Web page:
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McCarthy-Feig streak continues in 'Spy'
What's in with Justin
Melissa McCarthy's character, Susan Cooper, doesn't project the image of a typical hero in a espionage thriller. - photo by Studio photo

“Spy” is a thoroughly satisfying comedy that answers the complaints I had about such clunkers as “Get Hard” and “Hot Pursuit.” Here is a comedy that almost never runs out of gas, and for most of its running time, it’s clever, highly entertaining and — most importantly — very funny.

Melissa McCarthy stars as Susan Cooper, a desk-bound CIA analyst who gets her shot to become a real spy when some agents in the field are attacked and an evil organization is threatening the world with nuclear annihilation. Jude Law co-stars as a spy who may or not be McCarthy’s love interest.

After she goes through James Bond-style training, Cooper suits up and heads out for her mission. That is, until her superiors insist she have a partner, Rick (Jason Statham). Rick wants nothing to do with her but, fortunately for us, they provide nonstop, witty, often hilarious, nasty banter, and together they’re along for the ride.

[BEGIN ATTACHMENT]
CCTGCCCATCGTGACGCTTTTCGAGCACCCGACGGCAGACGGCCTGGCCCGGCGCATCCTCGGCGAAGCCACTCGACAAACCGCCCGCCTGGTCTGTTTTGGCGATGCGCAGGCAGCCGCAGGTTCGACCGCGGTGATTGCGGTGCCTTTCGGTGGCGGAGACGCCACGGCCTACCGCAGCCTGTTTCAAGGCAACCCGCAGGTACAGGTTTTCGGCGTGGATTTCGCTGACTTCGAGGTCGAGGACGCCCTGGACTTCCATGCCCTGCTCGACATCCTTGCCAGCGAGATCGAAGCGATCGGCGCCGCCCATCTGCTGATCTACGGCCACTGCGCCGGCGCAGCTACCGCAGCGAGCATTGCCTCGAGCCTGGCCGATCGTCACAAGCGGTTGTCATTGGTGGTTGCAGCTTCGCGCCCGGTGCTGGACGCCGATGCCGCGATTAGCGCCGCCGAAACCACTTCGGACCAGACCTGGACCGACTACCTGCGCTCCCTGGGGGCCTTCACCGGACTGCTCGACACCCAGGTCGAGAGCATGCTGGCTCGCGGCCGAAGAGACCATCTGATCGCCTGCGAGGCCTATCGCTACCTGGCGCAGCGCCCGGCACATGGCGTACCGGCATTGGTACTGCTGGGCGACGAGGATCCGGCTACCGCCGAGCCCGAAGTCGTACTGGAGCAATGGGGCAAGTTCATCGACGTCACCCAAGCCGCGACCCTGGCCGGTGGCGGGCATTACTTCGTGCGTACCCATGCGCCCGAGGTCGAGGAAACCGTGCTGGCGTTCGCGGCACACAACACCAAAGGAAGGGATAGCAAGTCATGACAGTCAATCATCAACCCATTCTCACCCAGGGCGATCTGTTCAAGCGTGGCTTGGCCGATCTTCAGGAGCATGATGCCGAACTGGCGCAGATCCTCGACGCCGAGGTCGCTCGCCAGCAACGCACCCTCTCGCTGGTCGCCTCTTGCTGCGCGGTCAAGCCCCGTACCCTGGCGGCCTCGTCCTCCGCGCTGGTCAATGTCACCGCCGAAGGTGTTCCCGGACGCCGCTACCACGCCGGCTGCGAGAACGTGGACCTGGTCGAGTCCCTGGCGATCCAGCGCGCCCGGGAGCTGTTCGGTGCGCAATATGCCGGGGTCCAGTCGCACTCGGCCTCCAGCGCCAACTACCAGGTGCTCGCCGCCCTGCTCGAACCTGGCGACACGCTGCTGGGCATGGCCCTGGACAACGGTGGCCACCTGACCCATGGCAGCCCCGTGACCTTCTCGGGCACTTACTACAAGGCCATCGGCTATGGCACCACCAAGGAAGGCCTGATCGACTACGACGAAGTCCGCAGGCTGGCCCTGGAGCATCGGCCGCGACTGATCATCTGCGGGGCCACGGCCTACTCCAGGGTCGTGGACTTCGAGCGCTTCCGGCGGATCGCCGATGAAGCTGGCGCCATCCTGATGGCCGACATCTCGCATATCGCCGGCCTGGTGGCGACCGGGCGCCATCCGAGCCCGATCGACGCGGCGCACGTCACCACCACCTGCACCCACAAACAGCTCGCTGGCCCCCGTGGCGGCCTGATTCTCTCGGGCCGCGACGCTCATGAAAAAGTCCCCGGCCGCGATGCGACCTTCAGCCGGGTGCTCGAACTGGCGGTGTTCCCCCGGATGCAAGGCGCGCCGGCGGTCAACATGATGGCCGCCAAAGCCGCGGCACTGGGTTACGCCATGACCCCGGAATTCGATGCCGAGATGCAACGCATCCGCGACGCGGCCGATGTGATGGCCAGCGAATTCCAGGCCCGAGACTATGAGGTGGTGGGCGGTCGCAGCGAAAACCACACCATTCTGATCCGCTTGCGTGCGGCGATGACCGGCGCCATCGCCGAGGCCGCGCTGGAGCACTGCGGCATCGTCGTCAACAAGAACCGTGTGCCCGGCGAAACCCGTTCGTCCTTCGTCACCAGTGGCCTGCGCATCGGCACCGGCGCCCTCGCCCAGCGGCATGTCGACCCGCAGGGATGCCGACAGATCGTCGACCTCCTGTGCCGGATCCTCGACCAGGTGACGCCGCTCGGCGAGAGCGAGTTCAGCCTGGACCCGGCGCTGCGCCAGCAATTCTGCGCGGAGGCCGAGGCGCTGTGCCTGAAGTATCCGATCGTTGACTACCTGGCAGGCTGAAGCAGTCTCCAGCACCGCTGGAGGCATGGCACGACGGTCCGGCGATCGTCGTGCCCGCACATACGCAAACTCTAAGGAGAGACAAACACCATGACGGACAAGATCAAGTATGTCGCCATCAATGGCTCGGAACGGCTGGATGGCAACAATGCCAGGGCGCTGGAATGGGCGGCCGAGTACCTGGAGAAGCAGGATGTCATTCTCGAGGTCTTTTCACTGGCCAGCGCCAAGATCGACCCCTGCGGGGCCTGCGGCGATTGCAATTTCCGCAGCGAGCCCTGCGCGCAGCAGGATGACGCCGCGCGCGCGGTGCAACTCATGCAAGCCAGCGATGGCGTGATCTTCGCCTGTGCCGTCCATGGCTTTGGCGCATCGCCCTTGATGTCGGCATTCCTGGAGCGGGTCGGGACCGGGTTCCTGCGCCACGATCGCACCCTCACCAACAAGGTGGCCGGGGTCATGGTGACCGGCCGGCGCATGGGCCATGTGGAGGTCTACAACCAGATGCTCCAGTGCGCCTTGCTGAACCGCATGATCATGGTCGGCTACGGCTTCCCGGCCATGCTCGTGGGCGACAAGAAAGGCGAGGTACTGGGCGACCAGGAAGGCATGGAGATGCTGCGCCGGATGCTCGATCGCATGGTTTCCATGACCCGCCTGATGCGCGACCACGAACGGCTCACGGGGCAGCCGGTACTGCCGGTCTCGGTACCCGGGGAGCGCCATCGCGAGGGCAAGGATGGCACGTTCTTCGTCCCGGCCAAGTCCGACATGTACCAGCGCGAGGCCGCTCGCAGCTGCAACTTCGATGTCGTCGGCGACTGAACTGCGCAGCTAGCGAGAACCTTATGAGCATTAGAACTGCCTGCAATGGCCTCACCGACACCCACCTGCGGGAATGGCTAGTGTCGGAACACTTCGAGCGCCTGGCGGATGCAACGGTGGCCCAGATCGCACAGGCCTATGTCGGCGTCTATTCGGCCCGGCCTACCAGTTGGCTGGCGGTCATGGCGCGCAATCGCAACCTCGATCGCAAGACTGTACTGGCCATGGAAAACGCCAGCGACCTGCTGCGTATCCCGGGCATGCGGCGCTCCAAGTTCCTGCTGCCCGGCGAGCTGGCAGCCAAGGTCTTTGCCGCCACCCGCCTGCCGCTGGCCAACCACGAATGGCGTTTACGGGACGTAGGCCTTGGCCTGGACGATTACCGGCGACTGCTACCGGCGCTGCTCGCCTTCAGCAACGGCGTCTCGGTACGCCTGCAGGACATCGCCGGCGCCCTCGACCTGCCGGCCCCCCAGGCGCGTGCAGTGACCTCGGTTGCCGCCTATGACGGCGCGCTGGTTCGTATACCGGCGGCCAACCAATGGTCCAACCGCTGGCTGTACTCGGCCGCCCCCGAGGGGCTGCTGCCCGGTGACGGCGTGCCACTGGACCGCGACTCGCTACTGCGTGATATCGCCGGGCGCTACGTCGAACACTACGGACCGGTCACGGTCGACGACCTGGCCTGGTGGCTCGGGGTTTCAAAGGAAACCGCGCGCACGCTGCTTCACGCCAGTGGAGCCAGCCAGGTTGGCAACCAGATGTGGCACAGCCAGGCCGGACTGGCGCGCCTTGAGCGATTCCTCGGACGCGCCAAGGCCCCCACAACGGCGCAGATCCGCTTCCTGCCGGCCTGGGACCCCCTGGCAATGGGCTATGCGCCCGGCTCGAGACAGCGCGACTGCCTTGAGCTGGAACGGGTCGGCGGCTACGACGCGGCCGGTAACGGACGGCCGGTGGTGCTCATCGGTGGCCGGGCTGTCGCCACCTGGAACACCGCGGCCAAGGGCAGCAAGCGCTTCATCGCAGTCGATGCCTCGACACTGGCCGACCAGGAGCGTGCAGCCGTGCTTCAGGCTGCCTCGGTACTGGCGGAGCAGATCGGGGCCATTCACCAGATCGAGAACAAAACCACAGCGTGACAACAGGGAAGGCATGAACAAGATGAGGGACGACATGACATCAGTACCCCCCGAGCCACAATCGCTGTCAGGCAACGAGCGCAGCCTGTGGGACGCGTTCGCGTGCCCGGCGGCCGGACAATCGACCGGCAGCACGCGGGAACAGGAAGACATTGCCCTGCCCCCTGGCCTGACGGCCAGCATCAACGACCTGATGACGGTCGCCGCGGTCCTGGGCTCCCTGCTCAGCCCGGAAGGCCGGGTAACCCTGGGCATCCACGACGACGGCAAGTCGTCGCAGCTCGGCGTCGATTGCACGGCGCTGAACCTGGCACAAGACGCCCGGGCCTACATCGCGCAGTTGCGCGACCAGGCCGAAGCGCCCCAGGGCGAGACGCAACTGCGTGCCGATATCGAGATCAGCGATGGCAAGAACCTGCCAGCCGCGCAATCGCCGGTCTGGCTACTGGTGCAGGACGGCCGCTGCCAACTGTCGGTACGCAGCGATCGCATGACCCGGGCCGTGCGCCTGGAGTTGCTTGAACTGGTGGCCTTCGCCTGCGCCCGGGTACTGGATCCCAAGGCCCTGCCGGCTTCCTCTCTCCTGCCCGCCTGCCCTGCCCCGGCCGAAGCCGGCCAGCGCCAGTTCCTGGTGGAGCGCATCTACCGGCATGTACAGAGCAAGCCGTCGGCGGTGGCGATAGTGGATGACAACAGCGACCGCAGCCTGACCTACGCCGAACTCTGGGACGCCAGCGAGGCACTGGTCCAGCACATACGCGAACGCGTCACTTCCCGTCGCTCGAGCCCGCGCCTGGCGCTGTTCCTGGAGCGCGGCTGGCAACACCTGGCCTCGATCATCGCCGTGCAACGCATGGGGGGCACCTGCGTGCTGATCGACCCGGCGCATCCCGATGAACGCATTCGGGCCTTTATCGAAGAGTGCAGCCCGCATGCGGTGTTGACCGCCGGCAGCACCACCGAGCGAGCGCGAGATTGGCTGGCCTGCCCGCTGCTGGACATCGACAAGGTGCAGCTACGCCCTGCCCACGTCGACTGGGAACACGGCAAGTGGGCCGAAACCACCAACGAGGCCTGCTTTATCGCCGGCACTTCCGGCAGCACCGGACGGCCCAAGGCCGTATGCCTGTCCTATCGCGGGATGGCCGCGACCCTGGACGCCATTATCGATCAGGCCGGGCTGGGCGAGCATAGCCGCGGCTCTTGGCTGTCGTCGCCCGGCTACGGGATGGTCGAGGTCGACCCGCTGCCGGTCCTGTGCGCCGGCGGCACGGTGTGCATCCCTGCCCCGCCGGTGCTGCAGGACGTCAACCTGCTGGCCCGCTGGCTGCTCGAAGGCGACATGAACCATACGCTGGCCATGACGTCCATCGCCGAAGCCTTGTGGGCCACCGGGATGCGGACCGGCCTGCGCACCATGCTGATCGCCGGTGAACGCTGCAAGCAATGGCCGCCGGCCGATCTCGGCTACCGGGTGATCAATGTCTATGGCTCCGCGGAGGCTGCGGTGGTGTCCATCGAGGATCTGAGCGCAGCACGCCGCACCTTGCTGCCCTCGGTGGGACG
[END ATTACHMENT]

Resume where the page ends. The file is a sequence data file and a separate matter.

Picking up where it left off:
Rose Byrne stars as Rayna, the head of the organization with a nuclear bomb. Her goal is pretty much the same thing we’ve seen in a lot of Bond movies: sell the device to the highest bidder.

“Spy” does dabble in formula from time to time, with the material taking detours into all the territories I just mentioned. But it also manages to subvert a lot of those clichés with great dialogue and humor.

It loses some energy during the climax, but before that, this is one incredibly funny movie. Much of the credit does go to McCarthy, but it should also go to writer-director Paul Feig. This is the third time McCarthy and Feig have worked together after “Bridesmaids” and “The Heat.” No doubt they will score another big hit with this one.

First, McCarthy and Feig did a wedding movie. Then they did a buddy cop movie, and now they do a spy movie. What’s next? Something to do with ghosts, perhaps? If they can deliver on their next project, they’ll be around for a long time to come.

Grade: A-

(Rated R for language throughout, violence, and some sexual content including brief graphic nudity.)

This review is dedicated to the memory of the Rev. William Miller.

Hall is a syndicated columnist in South Georgia.

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